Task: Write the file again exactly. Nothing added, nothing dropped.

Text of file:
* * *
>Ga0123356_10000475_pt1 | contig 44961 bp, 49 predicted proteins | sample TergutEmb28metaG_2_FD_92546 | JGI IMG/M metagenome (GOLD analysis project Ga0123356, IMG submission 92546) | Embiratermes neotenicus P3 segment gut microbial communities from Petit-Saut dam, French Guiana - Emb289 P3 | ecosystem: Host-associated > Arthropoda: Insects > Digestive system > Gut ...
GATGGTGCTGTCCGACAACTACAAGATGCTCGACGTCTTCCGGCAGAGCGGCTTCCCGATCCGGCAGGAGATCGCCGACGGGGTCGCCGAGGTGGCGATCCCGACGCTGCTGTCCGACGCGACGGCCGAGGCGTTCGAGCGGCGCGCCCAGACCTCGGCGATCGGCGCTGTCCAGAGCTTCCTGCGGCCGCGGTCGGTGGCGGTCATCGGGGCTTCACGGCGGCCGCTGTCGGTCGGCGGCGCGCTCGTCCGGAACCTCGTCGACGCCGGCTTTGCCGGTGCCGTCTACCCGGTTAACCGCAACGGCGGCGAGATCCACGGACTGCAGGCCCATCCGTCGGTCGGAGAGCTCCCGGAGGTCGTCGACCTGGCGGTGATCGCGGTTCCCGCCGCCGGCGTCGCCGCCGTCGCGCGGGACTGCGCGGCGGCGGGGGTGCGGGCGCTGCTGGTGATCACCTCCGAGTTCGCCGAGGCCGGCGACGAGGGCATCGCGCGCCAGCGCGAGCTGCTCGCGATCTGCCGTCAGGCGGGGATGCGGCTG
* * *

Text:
>Ga0123356_10000475_pt1 | contig 44961 bp, 49 predicted proteins | sample TergutEmb28metaG_2_FD_92546 | JGI IMG/M metagenome (GOLD analysis project Ga0123356, IMG submission 92546) | Embiratermes neotenicus P3 segment gut microbial communities from Petit-Saut dam, French Guiana - Emb289 P3 | ecosystem: Host-associated > Arthropoda: Insects > Digestive system > Gut ...
GATGGTGCTGTCCGACAACTACAAGATGCTCGACGTCTTCCGGCAGAGCGGCTTCCCGATCCGGCAGGAGATCGCCGACGGGGTCGCCGAGGTGGCGATCCCGACGCTGCTGTCCGACGCGACGGCCGAGGCGTTCGAGCGGCGCGCCCAGACCTCGGCGATCGGCGCTGTCCAGAGCTTCCTGCGGCCGCGGTCGGTGGCGGTCATCGGGGCTTCACGGCGGCCGCTGTCGGTCGGCGGCGCGCTCGTCCGGAACCTCGTCGACGCCGGCTTTGCCGGTGCCGTCTACCCGGTTAACCGCAACGGCGGCGAGATCCACGGACTGCAGGCCCATCCGTCGGTCGGAGAGCTCCCGGAGGTCGTCGACCTGGCGGTGATCGCGGTTCCCGCCGCCGGCGTCGCCGCCGTCGCGCGGGACTGCGCGGCGGCGGGGGTGCGGGCGCTGCTGGTGATCACCTCCGAGTTCGCCGAGGCCGGCGACGAGGGCATCGCGCGCCAGCGCGAGCTGCTCGCGATCTGCCGTCAGGCGGGGATGCGGCTG